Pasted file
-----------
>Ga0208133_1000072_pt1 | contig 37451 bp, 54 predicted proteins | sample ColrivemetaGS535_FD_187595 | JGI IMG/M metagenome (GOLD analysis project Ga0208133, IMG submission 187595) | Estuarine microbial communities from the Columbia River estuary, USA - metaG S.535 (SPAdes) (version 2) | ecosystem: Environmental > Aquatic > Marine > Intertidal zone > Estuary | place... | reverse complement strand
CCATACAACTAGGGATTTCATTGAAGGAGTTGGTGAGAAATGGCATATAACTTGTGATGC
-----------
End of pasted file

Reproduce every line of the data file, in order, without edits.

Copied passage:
>Ga0208133_1000072_pt1 | contig 37451 bp, 54 predicted proteins | sample ColrivemetaGS535_FD_187595 | JGI IMG/M metagenome (GOLD analysis project Ga0208133, IMG submission 187595) | Estuarine microbial communities from the Columbia River estuary, USA - metaG S.535 (SPAdes) (version 2) | ecosystem: Environmental > Aquatic > Marine > Intertidal zone > Estuary | place... | reverse complement strand
CCATACAACTAGGGATTTCATTGAAGGAGTTGGTGAGAAATGGCATATAACTTGTGATGC